Daniels also focused on academic changes. His platform called for changing parts of the University’s academic structure, such as preventing assignments from being due right after or over breaks and raising questions about the usefulness of a 12-week semester. 

Academics Chair Srista Tripathi ’25 did not mention those specific programs but noted “class preparedness for introductory courses” as one issue USG would continue working on.

Daniels also proposed holding regular office hours and increasing transparency for the Dining Pilot working group. No office hours have been publicly advertised yet.

In the committees

Elected committee chairs highlighted their progress as well.

In a statement to the ‘Prince,’ DEI Chair Uma Fox ’26 commented on the committee’s work expanding campus inclusivity through “listening sessions with affinity groups, advocacy for gender-inclusive changes to the matriculating housing form and campus bathroom policies, and student involvement in the drafting of the University’s Annual DEI report.”

“The social committee’s two main tasks this semester were planning Lawnparties and Dean’s Date,” Social Chair Avi Attar ’25 wrote. “We thought creatively about how to improve each event this semester and going forward, and we are extremely happy with how successful each one was.”

Campus and Community Affairs (CCA) Committee Chair Isabella Sibaja ’26 highlighted the “Tigers at the Market” program ​​developed alongside the Princeton Farmers Market Committee that enabled 150 students to receive a $5 voucher to be used at the market each week.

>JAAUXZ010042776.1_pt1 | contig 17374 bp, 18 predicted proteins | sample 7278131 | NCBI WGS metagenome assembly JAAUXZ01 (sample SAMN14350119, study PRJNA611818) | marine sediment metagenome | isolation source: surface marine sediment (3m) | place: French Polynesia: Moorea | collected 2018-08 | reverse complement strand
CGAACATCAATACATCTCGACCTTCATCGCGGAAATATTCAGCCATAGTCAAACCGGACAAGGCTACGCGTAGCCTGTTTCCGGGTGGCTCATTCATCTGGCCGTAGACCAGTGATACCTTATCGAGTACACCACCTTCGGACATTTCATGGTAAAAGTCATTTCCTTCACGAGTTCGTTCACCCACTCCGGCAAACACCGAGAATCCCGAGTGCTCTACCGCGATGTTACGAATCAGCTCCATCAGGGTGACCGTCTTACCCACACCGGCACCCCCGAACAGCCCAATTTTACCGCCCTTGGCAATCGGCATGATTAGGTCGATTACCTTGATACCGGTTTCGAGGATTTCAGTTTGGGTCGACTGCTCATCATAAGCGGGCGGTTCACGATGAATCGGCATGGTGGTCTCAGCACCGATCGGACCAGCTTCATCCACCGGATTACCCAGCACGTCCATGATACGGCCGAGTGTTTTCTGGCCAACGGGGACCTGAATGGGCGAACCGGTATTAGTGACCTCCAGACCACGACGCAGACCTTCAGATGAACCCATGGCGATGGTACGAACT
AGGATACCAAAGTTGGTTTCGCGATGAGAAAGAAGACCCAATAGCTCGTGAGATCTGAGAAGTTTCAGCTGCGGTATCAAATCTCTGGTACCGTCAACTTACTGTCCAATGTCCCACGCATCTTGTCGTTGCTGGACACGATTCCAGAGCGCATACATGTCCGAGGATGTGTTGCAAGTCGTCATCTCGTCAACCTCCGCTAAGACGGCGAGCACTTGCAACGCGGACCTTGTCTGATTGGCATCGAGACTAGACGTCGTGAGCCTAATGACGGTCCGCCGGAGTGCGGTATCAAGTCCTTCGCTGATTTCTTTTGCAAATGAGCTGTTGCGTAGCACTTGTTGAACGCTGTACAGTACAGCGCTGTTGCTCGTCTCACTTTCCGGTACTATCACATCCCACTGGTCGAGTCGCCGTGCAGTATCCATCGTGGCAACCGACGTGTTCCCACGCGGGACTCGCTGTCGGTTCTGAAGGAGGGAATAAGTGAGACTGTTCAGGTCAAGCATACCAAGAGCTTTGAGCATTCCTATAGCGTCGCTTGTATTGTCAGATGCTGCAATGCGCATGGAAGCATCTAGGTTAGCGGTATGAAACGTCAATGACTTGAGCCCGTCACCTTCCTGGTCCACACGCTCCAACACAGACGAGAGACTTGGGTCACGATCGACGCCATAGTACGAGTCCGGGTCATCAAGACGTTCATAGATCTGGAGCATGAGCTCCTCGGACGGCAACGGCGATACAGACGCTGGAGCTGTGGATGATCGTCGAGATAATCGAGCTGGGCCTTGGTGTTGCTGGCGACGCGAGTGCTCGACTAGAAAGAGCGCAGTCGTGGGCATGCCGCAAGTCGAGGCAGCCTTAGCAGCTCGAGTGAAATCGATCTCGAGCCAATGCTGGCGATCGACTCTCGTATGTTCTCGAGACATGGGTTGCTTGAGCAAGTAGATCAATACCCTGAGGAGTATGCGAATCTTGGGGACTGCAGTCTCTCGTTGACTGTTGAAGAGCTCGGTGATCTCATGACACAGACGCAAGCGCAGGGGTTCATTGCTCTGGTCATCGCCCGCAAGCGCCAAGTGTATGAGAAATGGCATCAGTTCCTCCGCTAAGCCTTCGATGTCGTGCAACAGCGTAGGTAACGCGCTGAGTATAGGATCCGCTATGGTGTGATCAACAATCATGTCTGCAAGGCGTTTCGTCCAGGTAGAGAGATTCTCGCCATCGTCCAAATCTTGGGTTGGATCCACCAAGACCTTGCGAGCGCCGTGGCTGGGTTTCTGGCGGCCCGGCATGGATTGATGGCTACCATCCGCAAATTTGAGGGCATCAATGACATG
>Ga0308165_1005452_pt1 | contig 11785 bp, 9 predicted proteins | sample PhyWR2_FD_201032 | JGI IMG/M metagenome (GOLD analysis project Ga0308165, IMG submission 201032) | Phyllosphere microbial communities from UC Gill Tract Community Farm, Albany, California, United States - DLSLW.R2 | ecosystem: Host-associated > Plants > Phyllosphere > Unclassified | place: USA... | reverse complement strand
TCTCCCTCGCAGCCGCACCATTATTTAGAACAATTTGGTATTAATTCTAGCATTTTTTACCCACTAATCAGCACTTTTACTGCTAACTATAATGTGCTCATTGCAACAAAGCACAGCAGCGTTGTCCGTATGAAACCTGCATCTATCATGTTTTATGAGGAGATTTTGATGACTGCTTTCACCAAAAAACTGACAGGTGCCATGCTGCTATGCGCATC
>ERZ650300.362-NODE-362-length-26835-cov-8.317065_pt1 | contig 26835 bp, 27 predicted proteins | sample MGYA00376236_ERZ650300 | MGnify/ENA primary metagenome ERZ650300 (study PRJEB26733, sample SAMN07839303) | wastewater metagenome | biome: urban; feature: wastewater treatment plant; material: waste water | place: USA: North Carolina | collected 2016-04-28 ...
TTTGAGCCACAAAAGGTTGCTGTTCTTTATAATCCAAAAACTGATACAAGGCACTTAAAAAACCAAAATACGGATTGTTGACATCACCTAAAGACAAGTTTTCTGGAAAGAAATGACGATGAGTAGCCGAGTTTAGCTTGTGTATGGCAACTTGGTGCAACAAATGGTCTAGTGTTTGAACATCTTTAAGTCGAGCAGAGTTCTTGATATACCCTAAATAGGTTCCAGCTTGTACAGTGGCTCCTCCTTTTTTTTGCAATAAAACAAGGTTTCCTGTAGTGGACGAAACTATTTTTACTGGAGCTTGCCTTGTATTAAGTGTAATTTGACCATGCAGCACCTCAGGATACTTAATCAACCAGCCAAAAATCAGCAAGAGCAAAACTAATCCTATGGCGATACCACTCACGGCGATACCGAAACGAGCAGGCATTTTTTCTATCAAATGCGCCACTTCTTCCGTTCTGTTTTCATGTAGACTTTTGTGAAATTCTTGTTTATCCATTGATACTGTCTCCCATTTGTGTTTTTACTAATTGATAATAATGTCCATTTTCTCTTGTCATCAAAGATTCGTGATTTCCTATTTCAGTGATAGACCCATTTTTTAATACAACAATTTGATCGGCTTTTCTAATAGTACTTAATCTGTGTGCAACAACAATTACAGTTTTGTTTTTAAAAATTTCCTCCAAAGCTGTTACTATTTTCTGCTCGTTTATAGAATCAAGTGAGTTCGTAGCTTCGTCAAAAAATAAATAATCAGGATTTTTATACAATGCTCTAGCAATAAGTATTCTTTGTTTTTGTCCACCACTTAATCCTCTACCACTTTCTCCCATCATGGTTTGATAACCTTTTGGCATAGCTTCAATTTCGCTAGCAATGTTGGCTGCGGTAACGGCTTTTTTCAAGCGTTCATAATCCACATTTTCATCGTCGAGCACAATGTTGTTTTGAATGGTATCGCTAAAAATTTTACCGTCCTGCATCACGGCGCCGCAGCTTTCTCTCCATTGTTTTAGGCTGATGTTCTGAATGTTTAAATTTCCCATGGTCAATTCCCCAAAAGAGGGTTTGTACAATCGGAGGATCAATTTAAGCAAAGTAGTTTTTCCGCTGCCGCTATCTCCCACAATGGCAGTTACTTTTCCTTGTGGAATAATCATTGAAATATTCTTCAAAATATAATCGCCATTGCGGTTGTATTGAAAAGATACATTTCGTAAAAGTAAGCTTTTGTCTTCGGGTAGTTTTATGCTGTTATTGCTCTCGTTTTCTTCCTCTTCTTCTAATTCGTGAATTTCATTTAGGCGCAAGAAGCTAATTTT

The CCA Committee, along with the Office of Community and Regional Affairs, also “hosted a student porch as a part of Princeton Porchfest, in order to provide an opportunity for students to interact with the local community,” said Sibaja. The committee also developed a Tigers in Town event that ran in conjunction with Porchfest.

Tripathi said “the committee focused on student-faculty communication and transparency, working on minors programming as they continue to be approved, and facilitating discussions between students and deans.”

16 minors have been approved thus far.

The committee also worked on “financial aid reform for disciplinary proceedings,” perhaps referencing the loophole where a small number of students who are suspended due to an Honor Code offense in the middle of the semester are ineligible for financial aid. 

One committee that has faced turnover this term is the Sustainability committee. Committee Chair Sean Bradley ’24 resigned mid-term and the new chair Isha Patel ’25 was only appointed at the last meeting of the semester. 

University Student Life Committee (USLC) Chair Caitlin McNally ’24 did not respond to a request for comment from the ‘Prince’.

Plans for the fall

Daniels expanded on his future plans for USG, saying they are currently planning for a Community Care Day on a day in late October “where professors will be encouraged to cancel classes or restructure their work” thereby enabling “campus to come together as a community with a wide variety of programming.”

Looking ahead, Daniels hopes to expand programming given student feedback, particularly through Passport to the Arts and improving the experience for vegan and vegetarian students in the dining halls. 

“We can’t promise to do everything. All we can promise to do is try and if you do reach out to me [or] send me an email, I will read it and I will, most times, follow up with someone,” said Daniels, emphasizing his commitment to responding to student feedback.

Discussing the work by the group so far, Daniels said. “I think we’ve been reasonably successful up to this point, but if you ask any of my friends, I am very hard on myself and I don’t think we’re close to where we can be.” 

“That’s why I’m sort of excited that we're only a third of the way through this year,” he said.

Nandini Krishnan is a staff News writer for the ‘Prince’ who usually covers the USG.